Enjoy the beach, cafés and some of the quirky seaside architecture that gives Sumner its character.
|Start||Sumner Promenade beside Cave Rock|
|Time||20 minutes one way|
Must be on leash on the promenade.
Summer (from 1 November to 31 March between 9am and 7pm) dog prohibition applies on the beach 100 metres north of the Sumner Surf Life Saving Club's pavilion to Cave Rock in the south except for the purpose of passing through on a short leash. Outside of these times dogs are permitted under effective control.
|Accessibility||Suitable for wheelchairs and buggies|
The promenade is a wide asphalt path on the seaward side of the seawall and there is another path on the land side. On a summer's day the promenade is busy with other walkers, joggers, parents with strollers or people sitting and enjoying the day.
Stroll along the promenade from the beginning by Cave Rock.
If you want to explore Cave Rock (at low tide) wander across Sumner Beach to the seaward side of Cave Rock. It is an easy scramble through this short tidal cave and you emerge out on the other beach near the foot of a walking ramp onto the promenade. Cave Rock itself is an easy climb and a plaque on the tower remembers the Captain of the Sumner Lifeboat, Joseph Day, who saved many lives between 1867 and 1880.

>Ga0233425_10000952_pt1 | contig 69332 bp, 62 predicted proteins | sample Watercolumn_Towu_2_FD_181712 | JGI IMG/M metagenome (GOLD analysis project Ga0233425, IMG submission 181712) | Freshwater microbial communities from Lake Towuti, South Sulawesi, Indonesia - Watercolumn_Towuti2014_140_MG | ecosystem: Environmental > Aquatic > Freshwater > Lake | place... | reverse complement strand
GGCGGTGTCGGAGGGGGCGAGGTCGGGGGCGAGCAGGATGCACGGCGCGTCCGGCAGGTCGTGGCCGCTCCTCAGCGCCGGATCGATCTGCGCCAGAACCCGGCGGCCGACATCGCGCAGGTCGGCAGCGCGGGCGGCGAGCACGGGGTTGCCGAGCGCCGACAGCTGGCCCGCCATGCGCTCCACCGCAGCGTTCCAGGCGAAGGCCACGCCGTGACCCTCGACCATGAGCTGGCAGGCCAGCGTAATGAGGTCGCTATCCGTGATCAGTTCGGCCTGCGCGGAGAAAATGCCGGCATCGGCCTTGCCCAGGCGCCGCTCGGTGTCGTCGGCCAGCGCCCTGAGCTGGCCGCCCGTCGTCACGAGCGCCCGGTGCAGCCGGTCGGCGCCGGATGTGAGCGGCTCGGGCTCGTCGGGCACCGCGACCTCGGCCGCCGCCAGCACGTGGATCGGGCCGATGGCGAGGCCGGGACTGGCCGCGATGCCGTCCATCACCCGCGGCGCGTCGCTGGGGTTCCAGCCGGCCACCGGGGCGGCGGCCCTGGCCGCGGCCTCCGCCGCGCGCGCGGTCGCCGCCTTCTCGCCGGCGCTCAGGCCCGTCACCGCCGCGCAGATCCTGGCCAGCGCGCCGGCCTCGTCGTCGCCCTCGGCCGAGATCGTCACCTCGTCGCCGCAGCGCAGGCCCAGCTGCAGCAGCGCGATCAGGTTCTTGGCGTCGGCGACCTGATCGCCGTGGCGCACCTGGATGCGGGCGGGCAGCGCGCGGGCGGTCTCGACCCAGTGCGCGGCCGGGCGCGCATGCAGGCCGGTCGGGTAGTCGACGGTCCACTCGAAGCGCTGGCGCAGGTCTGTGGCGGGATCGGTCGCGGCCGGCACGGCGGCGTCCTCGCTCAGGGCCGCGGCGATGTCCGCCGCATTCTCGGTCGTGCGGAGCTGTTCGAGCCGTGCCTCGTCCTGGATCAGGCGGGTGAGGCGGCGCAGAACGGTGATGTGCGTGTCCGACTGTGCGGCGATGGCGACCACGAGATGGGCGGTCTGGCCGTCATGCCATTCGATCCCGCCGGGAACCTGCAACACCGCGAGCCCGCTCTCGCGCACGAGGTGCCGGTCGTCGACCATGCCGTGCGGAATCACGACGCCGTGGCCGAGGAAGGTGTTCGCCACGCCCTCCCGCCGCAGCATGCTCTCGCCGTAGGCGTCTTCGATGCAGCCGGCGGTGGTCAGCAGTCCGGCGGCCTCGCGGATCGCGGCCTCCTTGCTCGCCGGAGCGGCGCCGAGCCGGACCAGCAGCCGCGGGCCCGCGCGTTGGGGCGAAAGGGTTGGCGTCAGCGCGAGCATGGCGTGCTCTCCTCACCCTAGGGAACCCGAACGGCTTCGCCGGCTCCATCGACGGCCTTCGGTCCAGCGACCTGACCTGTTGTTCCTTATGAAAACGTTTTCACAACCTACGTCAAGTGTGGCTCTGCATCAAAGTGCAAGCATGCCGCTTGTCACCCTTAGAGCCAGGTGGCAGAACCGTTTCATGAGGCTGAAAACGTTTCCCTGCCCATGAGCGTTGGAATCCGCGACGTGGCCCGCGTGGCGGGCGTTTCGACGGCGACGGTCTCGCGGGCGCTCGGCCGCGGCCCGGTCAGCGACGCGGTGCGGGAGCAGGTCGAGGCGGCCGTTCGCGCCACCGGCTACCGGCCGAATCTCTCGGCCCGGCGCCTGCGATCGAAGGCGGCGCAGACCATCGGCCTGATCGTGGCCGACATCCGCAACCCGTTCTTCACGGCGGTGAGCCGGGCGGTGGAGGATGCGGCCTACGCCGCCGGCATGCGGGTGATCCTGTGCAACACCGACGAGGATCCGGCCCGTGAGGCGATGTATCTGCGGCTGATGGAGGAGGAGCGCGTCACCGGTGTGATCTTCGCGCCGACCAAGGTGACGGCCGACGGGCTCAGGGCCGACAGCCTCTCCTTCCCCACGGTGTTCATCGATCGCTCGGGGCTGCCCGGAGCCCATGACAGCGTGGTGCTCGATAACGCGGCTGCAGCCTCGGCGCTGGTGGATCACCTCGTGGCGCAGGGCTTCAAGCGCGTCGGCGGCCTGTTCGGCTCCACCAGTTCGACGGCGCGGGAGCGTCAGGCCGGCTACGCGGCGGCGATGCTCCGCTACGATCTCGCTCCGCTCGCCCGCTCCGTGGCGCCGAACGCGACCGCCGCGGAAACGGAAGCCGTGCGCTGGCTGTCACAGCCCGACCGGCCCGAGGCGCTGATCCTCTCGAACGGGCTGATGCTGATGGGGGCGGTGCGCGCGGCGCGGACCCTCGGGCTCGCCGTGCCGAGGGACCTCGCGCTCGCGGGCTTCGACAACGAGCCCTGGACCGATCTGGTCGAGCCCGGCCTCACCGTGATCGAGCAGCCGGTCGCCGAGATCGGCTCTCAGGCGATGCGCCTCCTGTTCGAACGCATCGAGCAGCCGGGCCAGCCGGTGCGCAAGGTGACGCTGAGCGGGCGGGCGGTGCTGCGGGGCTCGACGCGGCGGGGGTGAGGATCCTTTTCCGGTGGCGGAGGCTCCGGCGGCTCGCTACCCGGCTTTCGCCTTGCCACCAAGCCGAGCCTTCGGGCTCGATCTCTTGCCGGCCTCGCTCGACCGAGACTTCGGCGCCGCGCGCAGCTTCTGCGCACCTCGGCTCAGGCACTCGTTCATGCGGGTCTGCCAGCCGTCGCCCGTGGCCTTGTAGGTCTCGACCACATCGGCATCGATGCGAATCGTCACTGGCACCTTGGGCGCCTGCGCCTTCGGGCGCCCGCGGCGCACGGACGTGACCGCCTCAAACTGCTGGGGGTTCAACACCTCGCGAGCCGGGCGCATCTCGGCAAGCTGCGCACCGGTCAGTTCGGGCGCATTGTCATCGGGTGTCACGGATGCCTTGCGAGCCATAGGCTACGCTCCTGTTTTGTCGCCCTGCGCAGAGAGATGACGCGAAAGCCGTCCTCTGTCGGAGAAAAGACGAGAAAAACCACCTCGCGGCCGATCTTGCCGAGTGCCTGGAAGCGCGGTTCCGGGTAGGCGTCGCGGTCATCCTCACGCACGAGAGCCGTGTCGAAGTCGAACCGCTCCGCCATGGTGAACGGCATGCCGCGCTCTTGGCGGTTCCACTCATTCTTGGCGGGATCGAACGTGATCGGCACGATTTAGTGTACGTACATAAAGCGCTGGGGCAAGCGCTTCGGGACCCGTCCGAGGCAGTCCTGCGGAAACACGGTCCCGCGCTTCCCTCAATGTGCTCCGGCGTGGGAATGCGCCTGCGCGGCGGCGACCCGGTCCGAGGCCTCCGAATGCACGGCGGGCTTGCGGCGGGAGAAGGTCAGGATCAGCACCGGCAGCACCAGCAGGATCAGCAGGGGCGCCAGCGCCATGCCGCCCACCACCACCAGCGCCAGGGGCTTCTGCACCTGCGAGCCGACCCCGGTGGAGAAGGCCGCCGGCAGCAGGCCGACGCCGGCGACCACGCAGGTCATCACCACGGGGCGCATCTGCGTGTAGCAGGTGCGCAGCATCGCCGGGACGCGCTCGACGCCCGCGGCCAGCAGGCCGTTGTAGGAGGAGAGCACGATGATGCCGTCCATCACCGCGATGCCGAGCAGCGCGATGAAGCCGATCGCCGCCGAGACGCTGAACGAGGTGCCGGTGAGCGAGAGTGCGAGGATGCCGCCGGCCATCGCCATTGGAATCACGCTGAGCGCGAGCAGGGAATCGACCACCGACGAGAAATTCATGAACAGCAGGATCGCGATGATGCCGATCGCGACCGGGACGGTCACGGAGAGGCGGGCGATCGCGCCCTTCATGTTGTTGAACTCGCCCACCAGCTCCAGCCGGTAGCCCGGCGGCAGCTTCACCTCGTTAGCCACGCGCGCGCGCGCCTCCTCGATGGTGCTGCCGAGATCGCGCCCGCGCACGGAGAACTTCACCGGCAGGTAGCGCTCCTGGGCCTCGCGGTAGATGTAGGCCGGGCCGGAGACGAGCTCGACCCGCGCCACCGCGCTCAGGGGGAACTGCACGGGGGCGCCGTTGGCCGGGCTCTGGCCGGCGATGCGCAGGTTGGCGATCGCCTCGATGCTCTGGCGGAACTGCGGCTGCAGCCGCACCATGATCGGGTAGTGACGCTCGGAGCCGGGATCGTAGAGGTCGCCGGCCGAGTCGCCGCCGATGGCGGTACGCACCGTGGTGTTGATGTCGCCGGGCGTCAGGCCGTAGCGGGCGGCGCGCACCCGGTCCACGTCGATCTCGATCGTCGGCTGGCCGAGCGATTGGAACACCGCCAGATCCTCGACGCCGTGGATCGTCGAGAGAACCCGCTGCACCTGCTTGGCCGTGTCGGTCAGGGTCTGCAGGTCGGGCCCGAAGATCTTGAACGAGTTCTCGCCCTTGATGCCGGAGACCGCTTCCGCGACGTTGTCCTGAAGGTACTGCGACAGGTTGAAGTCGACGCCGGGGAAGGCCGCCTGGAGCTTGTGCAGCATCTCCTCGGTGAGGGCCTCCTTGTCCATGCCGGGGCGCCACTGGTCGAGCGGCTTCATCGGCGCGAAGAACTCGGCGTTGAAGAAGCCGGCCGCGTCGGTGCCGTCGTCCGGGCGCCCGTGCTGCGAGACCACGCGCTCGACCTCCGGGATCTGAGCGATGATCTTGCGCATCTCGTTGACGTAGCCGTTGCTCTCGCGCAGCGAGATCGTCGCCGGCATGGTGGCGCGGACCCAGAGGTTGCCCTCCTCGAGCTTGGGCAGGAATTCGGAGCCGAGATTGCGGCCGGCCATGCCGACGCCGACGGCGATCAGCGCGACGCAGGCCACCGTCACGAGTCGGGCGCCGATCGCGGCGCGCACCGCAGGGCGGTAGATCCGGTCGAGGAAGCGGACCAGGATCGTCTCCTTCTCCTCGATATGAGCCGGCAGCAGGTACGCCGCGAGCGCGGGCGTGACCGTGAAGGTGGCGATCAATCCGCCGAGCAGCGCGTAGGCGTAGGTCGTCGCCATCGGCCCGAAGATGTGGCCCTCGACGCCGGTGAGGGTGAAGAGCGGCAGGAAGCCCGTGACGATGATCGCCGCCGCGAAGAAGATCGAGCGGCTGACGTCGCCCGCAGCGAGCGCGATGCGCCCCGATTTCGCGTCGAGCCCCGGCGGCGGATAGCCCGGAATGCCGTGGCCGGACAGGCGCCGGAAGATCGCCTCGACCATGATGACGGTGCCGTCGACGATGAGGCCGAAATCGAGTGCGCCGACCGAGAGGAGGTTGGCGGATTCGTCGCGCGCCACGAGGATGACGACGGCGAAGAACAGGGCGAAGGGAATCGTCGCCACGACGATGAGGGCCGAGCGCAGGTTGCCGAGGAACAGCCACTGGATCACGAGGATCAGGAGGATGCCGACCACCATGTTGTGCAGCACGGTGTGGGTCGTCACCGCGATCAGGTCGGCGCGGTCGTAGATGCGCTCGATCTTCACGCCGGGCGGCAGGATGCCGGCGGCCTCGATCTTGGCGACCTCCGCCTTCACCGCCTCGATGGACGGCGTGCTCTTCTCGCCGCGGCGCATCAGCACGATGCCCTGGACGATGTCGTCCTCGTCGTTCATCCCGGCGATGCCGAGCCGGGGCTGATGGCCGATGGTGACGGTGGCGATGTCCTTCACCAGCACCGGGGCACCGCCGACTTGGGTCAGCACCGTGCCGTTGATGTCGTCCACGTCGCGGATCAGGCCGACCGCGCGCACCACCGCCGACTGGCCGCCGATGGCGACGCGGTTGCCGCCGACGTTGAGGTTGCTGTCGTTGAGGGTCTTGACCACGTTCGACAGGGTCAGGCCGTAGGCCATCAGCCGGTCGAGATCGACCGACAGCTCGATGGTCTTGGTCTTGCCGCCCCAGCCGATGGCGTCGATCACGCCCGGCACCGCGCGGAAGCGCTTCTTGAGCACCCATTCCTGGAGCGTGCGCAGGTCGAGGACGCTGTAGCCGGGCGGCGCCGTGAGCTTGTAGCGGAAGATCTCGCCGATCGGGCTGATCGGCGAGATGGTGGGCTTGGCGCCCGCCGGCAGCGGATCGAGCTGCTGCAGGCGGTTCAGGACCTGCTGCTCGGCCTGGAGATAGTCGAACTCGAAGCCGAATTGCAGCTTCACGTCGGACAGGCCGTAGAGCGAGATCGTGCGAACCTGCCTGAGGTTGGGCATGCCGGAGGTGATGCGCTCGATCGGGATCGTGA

It is easy walking around to Scarborough Park, which sits under the cliffs. There are toilets here, as well as a children's playground and paddling pool and plenty of shading trees. No dogs are allowed in the park.
For variation on the return walk try Nayland Street or the less busy Wiggins Street. There are still many interesting and homely houses that reveal Sumner's origins as a quiet seaside escape. Past the Sumner shops, if you cross Wakefield Avenue, it is well worthwhile to walk down the last part of Nayland Street with its idiosyncratic houses, stone walls and cliffs. Cross Main Street at the pedestrian island back to the car park.
Find out about swimming at Sumner and Scarborough.